Brute force attacks are usually automatic. A real person can only test a few passwords per minute, while a computer can test hundreds or thousands of combinations per minute, also depending on the connection speed. Cyber-criminals use automation to launch their own brute force attacks. It is not uncommon to see them use their own custom scripts, developed in their favorite programming languages, such as Python for example.
Examples of brute force password attack programs:
- John the Ripper
In addition to password cracking tools, criminals also use tools to scan for vulnerabilities, to identify out-of-date software and discover information about the targeted application. Network administrators should always keep public servers up to date, and apply the latest security patches, as well as use specific software to identify system scans.
Recovery Software Tools
To perform an effective Brute Force, it is essential to have tools that guarantee power and reliability.
Let’s see which are the most effective and used software.
Hydra: it is perhaps the most valid and known tool for unleashing Brute Force attacks. It is very powerful and is mainly used to decrypt remote authentication services. It can support more than fifty protocols, including http, https, telnet, ftp and smb.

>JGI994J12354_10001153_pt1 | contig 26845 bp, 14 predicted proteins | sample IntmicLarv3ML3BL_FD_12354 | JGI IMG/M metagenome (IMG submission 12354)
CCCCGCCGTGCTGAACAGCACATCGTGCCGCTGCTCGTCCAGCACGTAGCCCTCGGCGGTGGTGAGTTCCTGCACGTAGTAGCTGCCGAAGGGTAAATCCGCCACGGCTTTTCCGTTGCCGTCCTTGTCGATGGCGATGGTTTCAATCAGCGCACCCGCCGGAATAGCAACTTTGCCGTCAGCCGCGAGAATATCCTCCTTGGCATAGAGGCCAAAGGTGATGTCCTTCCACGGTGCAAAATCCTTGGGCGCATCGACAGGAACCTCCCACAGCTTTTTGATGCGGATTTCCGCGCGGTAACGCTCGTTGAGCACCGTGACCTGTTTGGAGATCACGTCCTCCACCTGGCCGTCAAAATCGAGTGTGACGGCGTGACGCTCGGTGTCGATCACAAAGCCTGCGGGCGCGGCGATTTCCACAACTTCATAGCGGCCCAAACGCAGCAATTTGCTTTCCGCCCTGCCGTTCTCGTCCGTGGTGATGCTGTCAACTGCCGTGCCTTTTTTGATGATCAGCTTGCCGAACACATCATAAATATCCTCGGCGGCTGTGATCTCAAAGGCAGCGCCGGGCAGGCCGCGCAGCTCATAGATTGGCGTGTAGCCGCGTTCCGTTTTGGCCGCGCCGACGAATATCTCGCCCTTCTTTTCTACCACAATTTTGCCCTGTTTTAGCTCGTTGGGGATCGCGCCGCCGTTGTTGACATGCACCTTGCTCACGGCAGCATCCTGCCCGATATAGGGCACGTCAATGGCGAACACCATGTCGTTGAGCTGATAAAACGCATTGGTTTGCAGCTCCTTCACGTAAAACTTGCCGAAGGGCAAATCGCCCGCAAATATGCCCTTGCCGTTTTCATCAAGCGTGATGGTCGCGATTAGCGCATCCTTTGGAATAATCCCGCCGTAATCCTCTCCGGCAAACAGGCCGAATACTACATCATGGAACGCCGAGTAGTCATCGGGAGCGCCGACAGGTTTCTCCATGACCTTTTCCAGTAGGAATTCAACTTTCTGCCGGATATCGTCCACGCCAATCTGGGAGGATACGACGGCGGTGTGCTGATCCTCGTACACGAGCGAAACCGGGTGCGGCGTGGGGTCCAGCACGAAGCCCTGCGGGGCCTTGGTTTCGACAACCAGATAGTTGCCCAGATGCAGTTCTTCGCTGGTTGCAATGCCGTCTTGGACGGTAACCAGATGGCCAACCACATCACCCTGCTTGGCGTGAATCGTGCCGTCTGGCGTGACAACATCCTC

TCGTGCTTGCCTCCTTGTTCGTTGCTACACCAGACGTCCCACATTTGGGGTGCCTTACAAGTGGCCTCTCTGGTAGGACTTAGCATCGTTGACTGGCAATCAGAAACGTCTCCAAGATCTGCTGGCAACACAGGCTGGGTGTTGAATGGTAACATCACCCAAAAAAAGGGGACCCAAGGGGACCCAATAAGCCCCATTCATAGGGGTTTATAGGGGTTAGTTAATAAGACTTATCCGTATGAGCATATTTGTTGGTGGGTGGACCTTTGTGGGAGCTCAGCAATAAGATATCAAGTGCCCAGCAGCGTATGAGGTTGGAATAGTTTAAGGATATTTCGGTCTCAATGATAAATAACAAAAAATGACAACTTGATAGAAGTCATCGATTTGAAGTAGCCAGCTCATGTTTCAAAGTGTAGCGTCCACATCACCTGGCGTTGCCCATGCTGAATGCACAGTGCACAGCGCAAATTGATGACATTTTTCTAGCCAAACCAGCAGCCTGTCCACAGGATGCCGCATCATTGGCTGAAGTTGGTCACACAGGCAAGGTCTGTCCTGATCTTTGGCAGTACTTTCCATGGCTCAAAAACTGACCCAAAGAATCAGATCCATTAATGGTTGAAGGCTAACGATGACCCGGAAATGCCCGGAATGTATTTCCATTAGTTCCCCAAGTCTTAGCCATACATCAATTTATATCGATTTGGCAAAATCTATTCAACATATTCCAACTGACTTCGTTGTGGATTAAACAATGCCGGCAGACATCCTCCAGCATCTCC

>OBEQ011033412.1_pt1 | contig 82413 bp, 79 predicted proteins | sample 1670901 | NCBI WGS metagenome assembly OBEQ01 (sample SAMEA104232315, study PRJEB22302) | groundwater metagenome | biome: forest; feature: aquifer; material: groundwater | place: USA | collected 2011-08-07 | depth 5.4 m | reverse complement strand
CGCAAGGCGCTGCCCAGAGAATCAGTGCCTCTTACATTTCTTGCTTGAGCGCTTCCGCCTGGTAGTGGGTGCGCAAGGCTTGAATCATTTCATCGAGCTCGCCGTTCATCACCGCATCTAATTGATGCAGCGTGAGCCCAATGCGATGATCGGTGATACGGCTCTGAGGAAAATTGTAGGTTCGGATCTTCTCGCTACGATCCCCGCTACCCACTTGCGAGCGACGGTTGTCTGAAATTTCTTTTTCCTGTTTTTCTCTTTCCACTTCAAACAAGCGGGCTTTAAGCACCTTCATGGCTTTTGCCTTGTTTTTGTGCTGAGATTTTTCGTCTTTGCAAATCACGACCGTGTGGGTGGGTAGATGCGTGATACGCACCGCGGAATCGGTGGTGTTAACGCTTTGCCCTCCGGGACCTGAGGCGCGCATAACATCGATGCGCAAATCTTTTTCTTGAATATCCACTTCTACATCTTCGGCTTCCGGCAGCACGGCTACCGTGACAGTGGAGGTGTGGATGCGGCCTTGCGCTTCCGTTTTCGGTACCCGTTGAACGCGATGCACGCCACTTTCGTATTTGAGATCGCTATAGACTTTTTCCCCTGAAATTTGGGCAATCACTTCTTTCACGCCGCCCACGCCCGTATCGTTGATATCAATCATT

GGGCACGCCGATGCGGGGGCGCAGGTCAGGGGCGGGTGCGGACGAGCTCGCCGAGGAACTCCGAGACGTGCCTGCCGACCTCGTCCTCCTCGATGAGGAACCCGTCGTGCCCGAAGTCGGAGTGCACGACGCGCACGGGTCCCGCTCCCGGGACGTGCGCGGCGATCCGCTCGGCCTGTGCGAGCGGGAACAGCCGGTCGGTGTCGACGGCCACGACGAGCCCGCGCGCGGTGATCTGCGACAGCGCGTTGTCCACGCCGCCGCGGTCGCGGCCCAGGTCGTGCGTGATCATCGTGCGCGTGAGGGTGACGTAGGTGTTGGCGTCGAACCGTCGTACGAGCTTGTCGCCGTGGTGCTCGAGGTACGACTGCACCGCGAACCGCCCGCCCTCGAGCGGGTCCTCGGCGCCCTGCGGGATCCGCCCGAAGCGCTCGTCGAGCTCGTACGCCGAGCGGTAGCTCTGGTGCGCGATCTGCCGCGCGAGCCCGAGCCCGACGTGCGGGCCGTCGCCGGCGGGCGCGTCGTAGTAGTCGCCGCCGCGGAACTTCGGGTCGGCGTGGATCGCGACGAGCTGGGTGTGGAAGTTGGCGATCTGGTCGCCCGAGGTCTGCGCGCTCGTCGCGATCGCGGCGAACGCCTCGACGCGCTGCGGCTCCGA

Hashcat: is one of the fastest tools ever to crack and recover passwords. It’s free and available for Linux, OS X, and Windows. Its strong point is the ability to harness the computing power not only of the CPU, but also of the graphics processors (GPU).
JTR: is an open source software that can perform classic Brute Force attacks or dictionary attacks. In addition to identifying passwords and data, it can also automatically identify the type of encryption used, called hash. It is available for every operating system – Windows, Linux and Mac OS – and can be downloaded for free or in a paid pro version.
Types of brute force attacks
The essence of brute force attacks is to “guess” the victim’s credentials, trying every possible combination, until a match is found. However, criminals use a multitude of strategies to get the best results. It is essential for organizations to know each type of brute force attack to implement the appropriate defense strategies.
Some types of brute force attacks include: